Mamata, rejecting Bengal chief minister Buddhadeb Bhattacharjee’s new and attractive rehab package, iterated her demand for ‘400 acres’ for ‘unwilling farmers.’ This time there were not many takers for her line and she left the rally in a great huff and anguish promising ‘more demonstrations when the governor returns.’ We shall wait, but we shall not hold our breath in any anticipation.






KOLKATA,14th September: The rousing of the mass of the people’s will has already been witnessed during the past month when the crass intransigence of the Trinamuli chief to continue to dogmatically cling to an outmoded anti-people idea to prevent the Singur factory from coming up was vigorously and continuously protested against by a wide cross-section of the people of Bengal on the twin slogans of ‘industrialisation for the people,’ and ‘Mamata- hands off Singur!’


The protests took various forms – rallies, conventions, jathas, signature campaigns on both paper slips and on gigantic-size size whiteboards across the cities and townships -- and the entire movement was preceded by the coming together in the first place of lakhs of people at Singur itself- political considerations swept aside for a historic moment, forcing Mamta to flee the scene and run to the sheltering cove of the governor’s house. A programme of rallies was announced by LF chairman Biman Basu on 13 September at the end of an LF meeting. However, more of that will come later. First, let us take a brief look at what has transpired in between.

Once there, she took up the cudgels for her own self – uncertain in everything except in matters concerning harming the people’s interest. She has been known to be a political turncoat for a pretty long period of time – violently quarrelling with Somen Mitra and forming the Trinamul Congress, then, ten years later, becoming pals with Somen Mitra and then making him sit at her feet in a very public focus at Singur of late, quarrelling with her one-time mentor Subrata Mukherjee, and then making it up, and then again driving the poor creature from the Trinamuli ‘fraternity.’

This time around, she exceeded even her own anti-people, anti-development record. Having agreed at the Raj Bhavan to the people-friendly neighbourhood governor’s statement regarding the ‘way out’ for her as well as for the Singur problem (which, again, has been her very own handiwork-creation as well), she promptly baulked when she met Bengal chief minister Buddhadeb Bhattacharjee at the latter’s calling two days back.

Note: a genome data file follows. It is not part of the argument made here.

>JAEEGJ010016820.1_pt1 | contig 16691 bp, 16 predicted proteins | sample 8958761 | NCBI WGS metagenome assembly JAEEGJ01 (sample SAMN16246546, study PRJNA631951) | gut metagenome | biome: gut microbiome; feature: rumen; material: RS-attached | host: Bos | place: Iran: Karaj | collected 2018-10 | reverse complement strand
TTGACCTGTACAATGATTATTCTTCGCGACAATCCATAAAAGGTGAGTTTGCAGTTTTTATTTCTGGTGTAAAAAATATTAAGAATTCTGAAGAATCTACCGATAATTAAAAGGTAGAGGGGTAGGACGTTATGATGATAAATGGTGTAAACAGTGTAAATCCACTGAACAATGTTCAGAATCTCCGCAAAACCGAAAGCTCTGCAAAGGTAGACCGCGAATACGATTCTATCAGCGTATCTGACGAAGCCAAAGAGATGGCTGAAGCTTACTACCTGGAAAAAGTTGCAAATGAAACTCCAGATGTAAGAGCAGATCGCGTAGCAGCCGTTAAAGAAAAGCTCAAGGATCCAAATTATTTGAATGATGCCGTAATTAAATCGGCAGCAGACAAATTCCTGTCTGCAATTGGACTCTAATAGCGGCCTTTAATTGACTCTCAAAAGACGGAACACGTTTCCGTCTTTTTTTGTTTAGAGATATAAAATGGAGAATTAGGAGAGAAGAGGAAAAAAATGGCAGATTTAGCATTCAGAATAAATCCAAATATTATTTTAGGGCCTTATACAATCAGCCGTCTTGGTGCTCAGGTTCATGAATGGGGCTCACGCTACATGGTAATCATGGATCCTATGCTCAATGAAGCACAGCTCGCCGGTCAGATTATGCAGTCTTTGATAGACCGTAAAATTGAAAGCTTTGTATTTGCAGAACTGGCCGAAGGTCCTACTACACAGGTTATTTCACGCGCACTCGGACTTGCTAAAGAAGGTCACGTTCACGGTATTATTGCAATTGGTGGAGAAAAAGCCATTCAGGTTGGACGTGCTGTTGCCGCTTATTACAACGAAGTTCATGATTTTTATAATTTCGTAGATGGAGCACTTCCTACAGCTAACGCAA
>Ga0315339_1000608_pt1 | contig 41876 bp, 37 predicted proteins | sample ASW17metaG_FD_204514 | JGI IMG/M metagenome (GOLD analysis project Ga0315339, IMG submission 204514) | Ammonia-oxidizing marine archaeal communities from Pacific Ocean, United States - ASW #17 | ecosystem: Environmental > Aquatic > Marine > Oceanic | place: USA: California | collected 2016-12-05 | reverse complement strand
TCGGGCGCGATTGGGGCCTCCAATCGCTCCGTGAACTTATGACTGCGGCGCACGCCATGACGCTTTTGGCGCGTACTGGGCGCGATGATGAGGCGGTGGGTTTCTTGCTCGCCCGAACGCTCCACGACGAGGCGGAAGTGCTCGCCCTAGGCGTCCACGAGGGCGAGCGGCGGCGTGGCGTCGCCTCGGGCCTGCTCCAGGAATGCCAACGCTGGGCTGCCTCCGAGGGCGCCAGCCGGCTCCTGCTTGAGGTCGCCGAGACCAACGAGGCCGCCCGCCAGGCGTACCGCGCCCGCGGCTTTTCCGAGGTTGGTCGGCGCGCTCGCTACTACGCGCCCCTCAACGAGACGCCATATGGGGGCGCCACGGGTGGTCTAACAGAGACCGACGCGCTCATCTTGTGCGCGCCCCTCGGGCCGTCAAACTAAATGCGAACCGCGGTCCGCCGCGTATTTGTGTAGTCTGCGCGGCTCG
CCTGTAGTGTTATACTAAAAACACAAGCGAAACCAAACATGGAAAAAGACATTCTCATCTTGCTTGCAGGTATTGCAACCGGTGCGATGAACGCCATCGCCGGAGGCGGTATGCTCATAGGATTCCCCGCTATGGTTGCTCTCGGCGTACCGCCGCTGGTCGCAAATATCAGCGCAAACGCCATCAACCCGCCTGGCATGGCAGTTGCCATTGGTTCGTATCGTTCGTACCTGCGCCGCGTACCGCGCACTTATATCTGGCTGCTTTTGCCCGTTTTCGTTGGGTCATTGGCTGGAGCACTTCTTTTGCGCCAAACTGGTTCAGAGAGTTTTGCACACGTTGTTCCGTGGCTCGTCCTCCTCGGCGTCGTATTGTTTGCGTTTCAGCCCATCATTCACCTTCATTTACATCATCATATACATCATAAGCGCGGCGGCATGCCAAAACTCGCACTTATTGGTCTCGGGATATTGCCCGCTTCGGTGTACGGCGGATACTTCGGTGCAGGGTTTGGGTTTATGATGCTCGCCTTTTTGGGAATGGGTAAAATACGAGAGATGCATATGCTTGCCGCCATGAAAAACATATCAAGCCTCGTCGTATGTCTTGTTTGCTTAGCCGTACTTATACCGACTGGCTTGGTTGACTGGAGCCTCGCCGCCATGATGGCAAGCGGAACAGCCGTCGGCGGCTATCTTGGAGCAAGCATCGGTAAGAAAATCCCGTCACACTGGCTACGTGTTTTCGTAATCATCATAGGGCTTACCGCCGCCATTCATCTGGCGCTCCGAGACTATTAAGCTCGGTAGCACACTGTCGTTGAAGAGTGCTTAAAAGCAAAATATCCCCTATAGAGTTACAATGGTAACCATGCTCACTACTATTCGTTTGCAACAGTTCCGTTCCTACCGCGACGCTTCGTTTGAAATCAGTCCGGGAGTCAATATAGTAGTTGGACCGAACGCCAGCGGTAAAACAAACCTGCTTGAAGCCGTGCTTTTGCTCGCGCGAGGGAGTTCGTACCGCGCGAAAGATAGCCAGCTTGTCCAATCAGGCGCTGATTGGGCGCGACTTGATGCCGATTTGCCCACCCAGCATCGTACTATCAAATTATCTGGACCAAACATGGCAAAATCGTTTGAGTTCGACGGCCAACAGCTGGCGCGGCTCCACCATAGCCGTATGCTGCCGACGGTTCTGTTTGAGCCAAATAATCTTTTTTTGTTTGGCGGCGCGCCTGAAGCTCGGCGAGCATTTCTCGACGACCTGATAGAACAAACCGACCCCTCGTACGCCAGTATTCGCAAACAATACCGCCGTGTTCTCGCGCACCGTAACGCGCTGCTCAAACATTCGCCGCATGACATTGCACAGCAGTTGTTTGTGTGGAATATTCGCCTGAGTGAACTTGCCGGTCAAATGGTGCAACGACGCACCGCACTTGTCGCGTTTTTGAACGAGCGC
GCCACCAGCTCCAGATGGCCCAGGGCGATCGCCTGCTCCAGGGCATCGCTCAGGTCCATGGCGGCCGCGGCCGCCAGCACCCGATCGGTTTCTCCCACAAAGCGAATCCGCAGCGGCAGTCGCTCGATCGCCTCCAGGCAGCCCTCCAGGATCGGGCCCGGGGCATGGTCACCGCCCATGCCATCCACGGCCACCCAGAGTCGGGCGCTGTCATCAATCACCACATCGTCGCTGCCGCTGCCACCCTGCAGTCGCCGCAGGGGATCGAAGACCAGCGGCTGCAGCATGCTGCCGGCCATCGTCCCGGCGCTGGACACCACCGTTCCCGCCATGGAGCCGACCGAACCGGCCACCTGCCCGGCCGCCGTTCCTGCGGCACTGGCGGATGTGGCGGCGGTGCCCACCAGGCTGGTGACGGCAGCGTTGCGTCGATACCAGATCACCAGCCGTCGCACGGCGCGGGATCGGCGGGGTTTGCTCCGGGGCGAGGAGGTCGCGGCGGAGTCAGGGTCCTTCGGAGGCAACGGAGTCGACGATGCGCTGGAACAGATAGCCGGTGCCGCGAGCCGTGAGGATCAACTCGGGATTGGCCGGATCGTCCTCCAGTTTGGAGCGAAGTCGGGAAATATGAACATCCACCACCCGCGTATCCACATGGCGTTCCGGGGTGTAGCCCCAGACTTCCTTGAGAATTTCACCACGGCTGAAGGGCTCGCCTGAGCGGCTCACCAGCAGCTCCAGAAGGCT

She flatly reused to back off from her untenable claim of 400 acres of land for the ‘unwilling peasants’ not a single one of whom she could produce anywhere along the line over the past three months. The governor in the meanwhile, no doubt influenced by Prime Minister Singh’s imperialist phraseology, stated that at Singur, a ‘sprit of accommodation [mark the loaded word)must be operationalised.’

Elsewhere Mamata Banerjee’s very own men, the bickering duo of Becharam Manna and Rabin Bhattacharya, quarrelling constantly as they have been, were not able, after the umpteenth visit to the Singur grounds, to find out the parable land from the factory premises beyond 50 acres – and that too, courtesy of the industrial development corporation of the Bengal government. Becharam even called for ‘pulling down the factory structure to ‘accommodate the “unwilling peasants”.’

Buddhadeb touched by the state of uncertainty affecting the people of Singur and beyond, then offered her and the people of Singur a sustainable rehabilitation-compensation package (‘rehabcompac’) that could well be, according to Biman Basu, a ‘model for the entire country to emulate,’ a package that would make the LF government a loser in terms of the state of the exchequer but a winner all the way as far as people’s interests and more were concerned. What did the package that Mamata in her haughty uncertainty refused, contain?


Let us straightaway quote, nearly verbatim, from the press release of the chief minister’s office that has also been run as a well-displayed front-page advertisement in all the leading English, Hindi, Urdu, Bengali dailies that are published form Bengal.

1. There has been a persistent demand that the families affected adversely by the project be provided with some land within the project locale. The state LF government proposes to ‘provide land measuring almost 40 acres at mouza Gopalnagar (dagh number 13 under the JLRO) towards the south of and within the project compound,’ and an additional land plot of ‘30 acres at mouza Beraberi (dagh 05),’ again within the project confines, for ‘use towards the people’s interests.’

2. Besides, the LF government offers ‘financial assistance to the landowners’ (zamindars and jotdars) and share-croppers (adhiyaars or bargadars) so as to enable them if they are willing, to purchase agricultural land plots of their liking. The exceptions are factory spaces and devottar land (land meant for religious purposes). The assistance has been subcategorised into two parts thus:

The land price declared by the LF government at the time of acquisition as compensation will now be increased by an additional 50%
Land losers / bargadars who have not yet taken the specific compensation amount will be able to do so from the concerned authority

3. Those of the landlosers who would agree and take the financial compensation package within 22 September 2008 shall also receive an extra 10% as has been done with those who have already received the compensation funds.

4. All affected agricultural labourers (khet mazdoors) and non-registered share-croppers bargadars in lands where owners are identified shall receive the NREGA-specified rate of 300 days’ worth of wages. To avail themselves of the opportunity, they need merely to produce residential proof via ‘NREGA job cards received from the concerned Gram Sansad, and their voters ID cards.’